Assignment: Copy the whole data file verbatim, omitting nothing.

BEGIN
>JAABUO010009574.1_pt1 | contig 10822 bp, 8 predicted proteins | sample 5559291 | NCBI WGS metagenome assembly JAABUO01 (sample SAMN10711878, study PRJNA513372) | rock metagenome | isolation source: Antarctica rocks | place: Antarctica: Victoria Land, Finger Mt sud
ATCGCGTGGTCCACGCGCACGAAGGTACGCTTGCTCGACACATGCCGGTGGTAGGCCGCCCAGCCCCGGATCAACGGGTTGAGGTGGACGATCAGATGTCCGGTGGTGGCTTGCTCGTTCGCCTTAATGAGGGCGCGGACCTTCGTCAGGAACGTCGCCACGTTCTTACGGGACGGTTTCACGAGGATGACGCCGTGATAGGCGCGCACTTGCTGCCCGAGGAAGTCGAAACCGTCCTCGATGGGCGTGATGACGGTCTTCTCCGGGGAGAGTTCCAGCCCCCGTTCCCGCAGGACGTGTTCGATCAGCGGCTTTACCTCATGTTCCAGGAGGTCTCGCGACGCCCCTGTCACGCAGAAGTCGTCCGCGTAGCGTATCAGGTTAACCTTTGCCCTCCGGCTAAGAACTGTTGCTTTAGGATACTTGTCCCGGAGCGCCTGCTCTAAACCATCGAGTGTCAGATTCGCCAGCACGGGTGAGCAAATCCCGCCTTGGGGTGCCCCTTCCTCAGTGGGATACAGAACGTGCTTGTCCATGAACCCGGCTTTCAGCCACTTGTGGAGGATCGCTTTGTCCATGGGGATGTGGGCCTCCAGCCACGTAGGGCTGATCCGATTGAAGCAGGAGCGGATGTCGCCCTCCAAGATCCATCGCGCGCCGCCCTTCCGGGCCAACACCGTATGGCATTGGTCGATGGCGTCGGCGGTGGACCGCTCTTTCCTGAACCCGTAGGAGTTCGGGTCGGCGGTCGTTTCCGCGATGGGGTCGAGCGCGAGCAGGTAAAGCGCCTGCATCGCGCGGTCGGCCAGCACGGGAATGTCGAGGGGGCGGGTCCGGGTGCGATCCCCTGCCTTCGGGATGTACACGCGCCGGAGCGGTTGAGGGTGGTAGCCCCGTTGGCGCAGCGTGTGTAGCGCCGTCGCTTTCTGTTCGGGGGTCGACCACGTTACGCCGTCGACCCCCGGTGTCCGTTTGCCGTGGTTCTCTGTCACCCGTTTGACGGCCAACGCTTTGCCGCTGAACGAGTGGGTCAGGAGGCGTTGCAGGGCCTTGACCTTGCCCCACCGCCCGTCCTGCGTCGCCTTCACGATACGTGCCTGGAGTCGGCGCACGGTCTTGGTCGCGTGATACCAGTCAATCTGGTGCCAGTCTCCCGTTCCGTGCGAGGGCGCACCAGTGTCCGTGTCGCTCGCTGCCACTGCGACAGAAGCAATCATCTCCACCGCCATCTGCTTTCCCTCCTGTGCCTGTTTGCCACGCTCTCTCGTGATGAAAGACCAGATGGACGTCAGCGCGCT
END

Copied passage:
>JAABUO010009574.1_pt1 | contig 10822 bp, 8 predicted proteins | sample 5559291 | NCBI WGS metagenome assembly JAABUO01 (sample SAMN10711878, study PRJNA513372) | rock metagenome | isolation source: Antarctica rocks | place: Antarctica: Victoria Land, Finger Mt sud
ATCGCGTGGTCCACGCGCACGAAGGTACGCTTGCTCGACACATGCCGGTGGTAGGCCGCCCAGCCCCGGATCAACGGGTTGAGGTGGACGATCAGATGTCCGGTGGTGGCTTGCTCGTTCGCCTTAATGAGGGCGCGGACCTTCGTCAGGAACGTCGCCACGTTCTTACGGGACGGTTTCACGAGGATGACGCCGTGATAGGCGCGCACTTGCTGCCCGAGGAAGTCGAAACCGTCCTCGATGGGCGTGATGACGGTCTTCTCCGGGGAGAGTTCCAGCCCCCGTTCCCGCAGGACGTGTTCGATCAGCGGCTTTACCTCATGTTCCAGGAGGTCTCGCGACGCCCCTGTCACGCAGAAGTCGTCCGCGTAGCGTATCAGGTTAACCTTTGCCCTCCGGCTAAGAACTGTTGCTTTAGGATACTTGTCCCGGAGCGCCTGCTCTAAACCATCGAGTGTCAGATTCGCCAGCACGGGTGAGCAAATCCCGCCTTGGGGTGCCCCTTCCTCAGTGGGATACAGAACGTGCTTGTCCATGAACCCGGCTTTCAGCCACTTGTGGAGGATCGCTTTGTCCATGGGGATGTGGGCCTCCAGCCACGTAGGGCTGATCCGATTGAAGCAGGAGCGGATGTCGCCCTCCAAGATCCATCGCGCGCCGCCCTTCCGGGCCAACACCGTATGGCATTGGTCGATGGCGTCGGCGGTGGACCGCTCTTTCCTGAACCCGTAGGAGTTCGGGTCGGCGGTCGTTTCCGCGATGGGGTCGAGCGCGAGCAGGTAAAGCGCCTGCATCGCGCGGTCGGCCAGCACGGGAATGTCGAGGGGGCGGGTCCGGGTGCGATCCCCTGCCTTCGGGATGTACACGCGCCGGAGCGGTTGAGGGTGGTAGCCCCGTTGGCGCAGCGTGTGTAGCGCCGTCGCTTTCTGTTCGGGGGTCGACCACGTTACGCCGTCGACCCCCGGTGTCCGTTTGCCGTGGTTCTCTGTCACCCGTTTGACGGCCAACGCTTTGCCGCTGAACGAGTGGGTCAGGAGGCGTTGCAGGGCCTTGACCTTGCCCCACCGCCCGTCCTGCGTCGCCTTCACGATACGTGCCTGGAGTCGGCGCACGGTCTTGGTCGCGTGATACCAGTCAATCTGGTGCCAGTCTCCCGTTCCGTGCGAGGGCGCACCAGTGTCCGTGTCGCTCGCTGCCACTGCGACAGAAGCAATCATCTCCACCGCCATCTGCTTTCCCTCCTGTGCCTGTTTGCCACGCTCTCTCGTGATGAAAGACCAGATGGACGTCAGCGCGCT